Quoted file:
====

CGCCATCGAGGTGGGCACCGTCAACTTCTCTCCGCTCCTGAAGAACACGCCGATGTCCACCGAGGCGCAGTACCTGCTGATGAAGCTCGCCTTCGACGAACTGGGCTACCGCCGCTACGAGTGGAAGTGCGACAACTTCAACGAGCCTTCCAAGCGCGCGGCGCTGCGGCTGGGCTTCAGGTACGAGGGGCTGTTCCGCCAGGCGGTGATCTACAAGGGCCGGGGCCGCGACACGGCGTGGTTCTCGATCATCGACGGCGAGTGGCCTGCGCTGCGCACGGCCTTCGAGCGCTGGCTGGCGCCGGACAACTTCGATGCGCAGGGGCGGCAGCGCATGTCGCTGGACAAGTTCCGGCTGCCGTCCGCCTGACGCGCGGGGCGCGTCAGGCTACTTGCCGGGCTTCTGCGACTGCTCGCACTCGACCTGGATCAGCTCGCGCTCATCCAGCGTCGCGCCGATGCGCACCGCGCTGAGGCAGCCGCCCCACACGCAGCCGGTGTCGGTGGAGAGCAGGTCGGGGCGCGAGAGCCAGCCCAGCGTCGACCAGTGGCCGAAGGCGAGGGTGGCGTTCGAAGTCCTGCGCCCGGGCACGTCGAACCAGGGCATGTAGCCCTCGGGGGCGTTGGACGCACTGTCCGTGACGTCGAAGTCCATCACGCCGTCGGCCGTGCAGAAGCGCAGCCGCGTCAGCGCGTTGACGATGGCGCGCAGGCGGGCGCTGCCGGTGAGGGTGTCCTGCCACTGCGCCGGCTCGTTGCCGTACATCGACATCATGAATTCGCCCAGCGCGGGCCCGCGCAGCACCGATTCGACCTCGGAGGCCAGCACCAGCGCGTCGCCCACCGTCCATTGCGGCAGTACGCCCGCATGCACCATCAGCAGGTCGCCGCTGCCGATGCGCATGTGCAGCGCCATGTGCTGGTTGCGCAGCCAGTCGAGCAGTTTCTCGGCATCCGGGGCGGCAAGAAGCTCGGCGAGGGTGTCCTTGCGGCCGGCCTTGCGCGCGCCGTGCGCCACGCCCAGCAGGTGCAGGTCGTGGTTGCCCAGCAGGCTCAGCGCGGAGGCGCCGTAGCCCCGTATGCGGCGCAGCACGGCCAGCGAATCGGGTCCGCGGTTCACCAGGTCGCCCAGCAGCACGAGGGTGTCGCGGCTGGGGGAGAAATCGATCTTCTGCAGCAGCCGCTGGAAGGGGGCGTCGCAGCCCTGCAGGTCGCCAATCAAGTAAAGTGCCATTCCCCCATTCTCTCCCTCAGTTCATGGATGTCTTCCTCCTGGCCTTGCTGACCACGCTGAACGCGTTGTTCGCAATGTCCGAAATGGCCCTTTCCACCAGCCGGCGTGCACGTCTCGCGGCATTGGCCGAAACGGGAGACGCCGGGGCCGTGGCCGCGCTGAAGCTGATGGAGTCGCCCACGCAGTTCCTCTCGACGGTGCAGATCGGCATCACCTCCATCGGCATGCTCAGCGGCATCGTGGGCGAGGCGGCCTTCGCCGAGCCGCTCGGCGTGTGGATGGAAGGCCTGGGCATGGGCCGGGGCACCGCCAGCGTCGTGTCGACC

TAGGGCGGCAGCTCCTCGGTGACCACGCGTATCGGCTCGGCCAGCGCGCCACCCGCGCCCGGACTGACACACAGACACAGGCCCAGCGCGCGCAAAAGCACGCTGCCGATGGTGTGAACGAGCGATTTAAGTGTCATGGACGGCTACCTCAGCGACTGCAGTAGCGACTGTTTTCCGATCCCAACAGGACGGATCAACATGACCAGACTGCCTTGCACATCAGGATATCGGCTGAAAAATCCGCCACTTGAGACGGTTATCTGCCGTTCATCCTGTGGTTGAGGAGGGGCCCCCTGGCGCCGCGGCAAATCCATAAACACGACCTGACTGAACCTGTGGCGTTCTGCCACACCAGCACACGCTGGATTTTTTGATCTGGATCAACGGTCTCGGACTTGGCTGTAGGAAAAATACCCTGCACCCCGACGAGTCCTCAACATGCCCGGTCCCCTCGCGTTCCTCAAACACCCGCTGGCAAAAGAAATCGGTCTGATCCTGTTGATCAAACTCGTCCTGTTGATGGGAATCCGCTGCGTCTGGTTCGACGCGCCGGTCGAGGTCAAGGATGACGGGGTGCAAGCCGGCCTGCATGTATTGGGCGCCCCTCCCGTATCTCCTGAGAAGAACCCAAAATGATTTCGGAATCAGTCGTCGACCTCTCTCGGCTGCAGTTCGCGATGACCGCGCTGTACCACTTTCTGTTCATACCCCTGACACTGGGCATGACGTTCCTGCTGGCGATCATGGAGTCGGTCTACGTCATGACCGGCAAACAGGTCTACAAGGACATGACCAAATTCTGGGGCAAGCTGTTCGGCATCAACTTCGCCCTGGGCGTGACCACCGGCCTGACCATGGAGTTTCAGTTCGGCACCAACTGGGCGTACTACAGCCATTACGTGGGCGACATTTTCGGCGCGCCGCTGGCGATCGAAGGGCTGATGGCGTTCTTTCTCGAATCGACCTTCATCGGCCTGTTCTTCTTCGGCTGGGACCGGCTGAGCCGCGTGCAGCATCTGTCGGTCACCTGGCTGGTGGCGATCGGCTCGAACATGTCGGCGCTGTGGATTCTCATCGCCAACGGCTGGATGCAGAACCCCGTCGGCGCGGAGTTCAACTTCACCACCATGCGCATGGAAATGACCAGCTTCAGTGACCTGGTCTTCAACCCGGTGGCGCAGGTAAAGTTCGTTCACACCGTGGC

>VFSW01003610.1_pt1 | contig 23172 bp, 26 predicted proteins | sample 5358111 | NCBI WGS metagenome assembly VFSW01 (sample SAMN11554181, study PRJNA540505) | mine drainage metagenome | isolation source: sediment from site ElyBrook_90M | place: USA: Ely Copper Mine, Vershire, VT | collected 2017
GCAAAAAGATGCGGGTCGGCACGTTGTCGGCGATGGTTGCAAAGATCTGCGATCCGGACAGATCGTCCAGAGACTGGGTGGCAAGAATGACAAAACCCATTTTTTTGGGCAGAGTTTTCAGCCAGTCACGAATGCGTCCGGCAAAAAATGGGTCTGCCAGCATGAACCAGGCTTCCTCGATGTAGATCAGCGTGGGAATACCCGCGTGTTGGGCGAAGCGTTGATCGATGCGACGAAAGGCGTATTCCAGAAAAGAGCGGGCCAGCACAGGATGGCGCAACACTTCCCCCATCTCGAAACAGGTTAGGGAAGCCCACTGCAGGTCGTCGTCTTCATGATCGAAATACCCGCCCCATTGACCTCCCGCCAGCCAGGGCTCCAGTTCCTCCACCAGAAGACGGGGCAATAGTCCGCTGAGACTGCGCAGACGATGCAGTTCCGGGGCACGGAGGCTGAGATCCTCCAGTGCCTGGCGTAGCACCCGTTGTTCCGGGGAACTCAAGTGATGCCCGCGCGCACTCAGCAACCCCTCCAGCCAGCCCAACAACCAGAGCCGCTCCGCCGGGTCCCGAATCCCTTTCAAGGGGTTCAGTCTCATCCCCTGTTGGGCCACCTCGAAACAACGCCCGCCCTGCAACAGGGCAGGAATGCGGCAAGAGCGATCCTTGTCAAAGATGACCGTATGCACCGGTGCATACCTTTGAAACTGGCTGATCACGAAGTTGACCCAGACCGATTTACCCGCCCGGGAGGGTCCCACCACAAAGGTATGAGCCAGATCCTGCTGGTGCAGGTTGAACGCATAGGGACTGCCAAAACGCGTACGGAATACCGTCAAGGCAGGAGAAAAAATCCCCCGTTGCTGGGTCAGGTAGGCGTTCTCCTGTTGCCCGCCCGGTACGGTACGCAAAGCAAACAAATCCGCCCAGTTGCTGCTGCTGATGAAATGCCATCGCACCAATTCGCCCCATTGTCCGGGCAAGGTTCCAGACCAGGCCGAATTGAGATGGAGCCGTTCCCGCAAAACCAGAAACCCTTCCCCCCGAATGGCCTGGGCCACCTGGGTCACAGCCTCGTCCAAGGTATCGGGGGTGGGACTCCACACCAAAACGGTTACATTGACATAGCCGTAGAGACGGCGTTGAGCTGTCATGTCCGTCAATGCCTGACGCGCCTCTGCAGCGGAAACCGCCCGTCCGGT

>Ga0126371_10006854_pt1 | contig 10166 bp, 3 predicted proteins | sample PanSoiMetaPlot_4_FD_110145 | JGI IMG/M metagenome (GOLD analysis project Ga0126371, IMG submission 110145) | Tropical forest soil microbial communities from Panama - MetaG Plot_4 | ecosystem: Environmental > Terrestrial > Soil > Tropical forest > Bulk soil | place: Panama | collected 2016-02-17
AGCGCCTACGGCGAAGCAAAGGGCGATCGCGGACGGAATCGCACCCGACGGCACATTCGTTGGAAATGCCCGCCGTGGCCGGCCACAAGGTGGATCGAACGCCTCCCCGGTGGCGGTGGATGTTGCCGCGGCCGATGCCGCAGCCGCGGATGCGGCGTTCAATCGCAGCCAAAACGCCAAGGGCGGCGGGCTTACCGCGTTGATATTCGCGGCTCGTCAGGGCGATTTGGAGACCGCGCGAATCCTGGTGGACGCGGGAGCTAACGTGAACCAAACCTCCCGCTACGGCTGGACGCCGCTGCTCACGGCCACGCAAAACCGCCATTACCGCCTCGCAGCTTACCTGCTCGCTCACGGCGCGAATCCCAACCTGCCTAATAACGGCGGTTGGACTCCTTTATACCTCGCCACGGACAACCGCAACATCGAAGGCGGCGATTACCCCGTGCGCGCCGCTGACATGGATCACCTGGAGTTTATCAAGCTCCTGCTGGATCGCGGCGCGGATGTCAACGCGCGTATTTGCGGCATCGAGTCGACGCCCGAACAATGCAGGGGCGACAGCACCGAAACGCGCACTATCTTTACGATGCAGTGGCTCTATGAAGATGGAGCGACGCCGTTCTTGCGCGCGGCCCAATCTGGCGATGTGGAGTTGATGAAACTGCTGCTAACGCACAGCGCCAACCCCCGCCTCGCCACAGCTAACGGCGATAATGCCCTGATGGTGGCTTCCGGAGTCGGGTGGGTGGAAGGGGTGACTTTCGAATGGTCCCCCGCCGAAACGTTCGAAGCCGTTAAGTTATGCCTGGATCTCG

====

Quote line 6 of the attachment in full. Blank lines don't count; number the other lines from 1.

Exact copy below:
AGCGCCTACGGCGAAGCAAAGGGCGATCGCGGACGGAATCGCACCCGACGGCACATTCGTTGGAAATGCCCGCCGTGGCCGGCCACAAGGTGGATCGAACGCCTCCCCGGTGGCGGTGGATGTTGCCGCGGCCGATGCCGCAGCCGCGGATGCGGCGTTCAATCGCAGCCAAAACGCCAAGGGCGGCGGGCTTACCGCGTTGATATTCGCGGCTCGTCAGGGCGATTTGGAGACCGCGCGAATCCTGGTGGACGCGGGAGCTAACGTGAACCAAACCTCCCGCTACGGCTGGACGCCGCTGCTCACGGCCACGCAAAACCGCCATTACCGCCTCGCAGCTTACCTGCTCGCTCACGGCGCGAATCCCAACCTGCCTAATAACGGCGGTTGGACTCCTTTATACCTCGCCACGGACAACCGCAACATCGAAGGCGGCGATTACCCCGTGCGCGCCGCTGACATGGATCACCTGGAGTTTATCAAGCTCCTGCTGGATCGCGGCGCGGATGTCAACGCGCGTATTTGCGGCATCGAGTCGACGCCCGAACAATGCAGGGGCGACAGCACCGAAACGCGCACTATCTTTACGATGCAGTGGCTCTATGAAGATGGAGCGACGCCGTTCTTGCGCGCGGCCCAATCTGGCGATGTGGAGTTGATGAAACTGCTGCTAACGCACAGCGCCAACCCCCGCCTCGCCACAGCTAACGGCGATAATGCCCTGATGGTGGCTTCCGGAGTCGGGTGGGTGGAAGGGGTGACTTTCGAATGGTCCCCCGCCGAAACGTTCGAAGCCGTTAAGTTATGCCTGGATCTCG